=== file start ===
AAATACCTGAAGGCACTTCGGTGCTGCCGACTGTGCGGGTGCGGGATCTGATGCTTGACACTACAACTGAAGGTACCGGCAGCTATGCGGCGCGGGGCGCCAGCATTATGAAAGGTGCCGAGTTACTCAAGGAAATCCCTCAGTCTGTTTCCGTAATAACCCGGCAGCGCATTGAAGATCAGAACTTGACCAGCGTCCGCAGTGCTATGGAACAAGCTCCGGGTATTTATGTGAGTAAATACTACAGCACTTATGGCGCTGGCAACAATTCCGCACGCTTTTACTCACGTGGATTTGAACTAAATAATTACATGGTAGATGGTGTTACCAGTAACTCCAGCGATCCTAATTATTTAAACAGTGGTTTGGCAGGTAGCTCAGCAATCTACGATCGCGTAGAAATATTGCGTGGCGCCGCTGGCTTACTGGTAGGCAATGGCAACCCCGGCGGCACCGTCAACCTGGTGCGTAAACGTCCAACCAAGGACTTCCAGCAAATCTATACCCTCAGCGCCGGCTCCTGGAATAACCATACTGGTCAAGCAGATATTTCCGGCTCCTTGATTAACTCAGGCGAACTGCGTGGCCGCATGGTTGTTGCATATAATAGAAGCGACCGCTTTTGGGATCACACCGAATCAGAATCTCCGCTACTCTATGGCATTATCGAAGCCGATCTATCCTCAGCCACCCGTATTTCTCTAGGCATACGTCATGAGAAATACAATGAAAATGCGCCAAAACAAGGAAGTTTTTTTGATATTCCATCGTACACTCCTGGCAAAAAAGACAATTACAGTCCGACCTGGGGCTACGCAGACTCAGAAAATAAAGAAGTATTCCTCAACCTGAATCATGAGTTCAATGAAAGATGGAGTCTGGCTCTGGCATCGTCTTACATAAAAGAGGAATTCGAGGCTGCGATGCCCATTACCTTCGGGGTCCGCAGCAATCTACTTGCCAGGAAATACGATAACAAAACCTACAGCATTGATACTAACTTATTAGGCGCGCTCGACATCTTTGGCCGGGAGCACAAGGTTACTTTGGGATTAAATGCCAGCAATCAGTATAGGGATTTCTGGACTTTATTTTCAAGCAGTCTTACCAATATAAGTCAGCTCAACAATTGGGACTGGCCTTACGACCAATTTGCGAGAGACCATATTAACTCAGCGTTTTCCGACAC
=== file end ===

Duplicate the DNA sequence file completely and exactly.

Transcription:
AAATACCTGAAGGCACTTCGGTGCTGCCGACTGTGCGGGTGCGGGATCTGATGCTTGACACTACAACTGAAGGTACCGGCAGCTATGCGGCGCGGGGCGCCAGCATTATGAAAGGTGCCGAGTTACTCAAGGAAATCCCTCAGTCTGTTTCCGTAATAACCCGGCAGCGCATTGAAGATCAGAACTTGACCAGCGTCCGCAGTGCTATGGAACAAGCTCCGGGTATTTATGTGAGTAAATACTACAGCACTTATGGCGCTGGCAACAATTCCGCACGCTTTTACTCACGTGGATTTGAACTAAATAATTACATGGTAGATGGTGTTACCAGTAACTCCAGCGATCCTAATTATTTAAACAGTGGTTTGGCAGGTAGCTCAGCAATCTACGATCGCGTAGAAATATTGCGTGGCGCCGCTGGCTTACTGGTAGGCAATGGCAACCCCGGCGGCACCGTCAACCTGGTGCGTAAACGTCCAACCAAGGACTTCCAGCAAATCTATACCCTCAGCGCCGGCTCCTGGAATAACCATACTGGTCAAGCAGATATTTCCGGCTCCTTGATTAACTCAGGCGAACTGCGTGGCCGCATGGTTGTTGCATATAATAGAAGCGACCGCTTTTGGGATCACACCGAATCAGAATCTCCGCTACTCTATGGCATTATCGAAGCCGATCTATCCTCAGCCACCCGTATTTCTCTAGGCATACGTCATGAGAAATACAATGAAAATGCGCCAAAACAAGGAAGTTTTTTTGATATTCCATCGTACACTCCTGGCAAAAAAGACAATTACAGTCCGACCTGGGGCTACGCAGACTCAGAAAATAAAGAAGTATTCCTCAACCTGAATCATGAGTTCAATGAAAGATGGAGTCTGGCTCTGGCATCGTCTTACATAAAAGAGGAATTCGAGGCTGCGATGCCCATTACCTTCGGGGTCCGCAGCAATCTACTTGCCAGGAAATACGATAACAAAACCTACAGCATTGATACTAACTTATTAGGCGCGCTCGACATCTTTGGCCGGGAGCACAAGGTTACTTTGGGATTAAATGCCAGCAATCAGTATAGGGATTTCTGGACTTTATTTTCAAGCAGTCTTACCAATATAAGTCAGCTCAACAATTGGGACTGGCCTTACGACCAATTTGCGAGAGACCATATTAACTCAGCGTTTTCCGACAC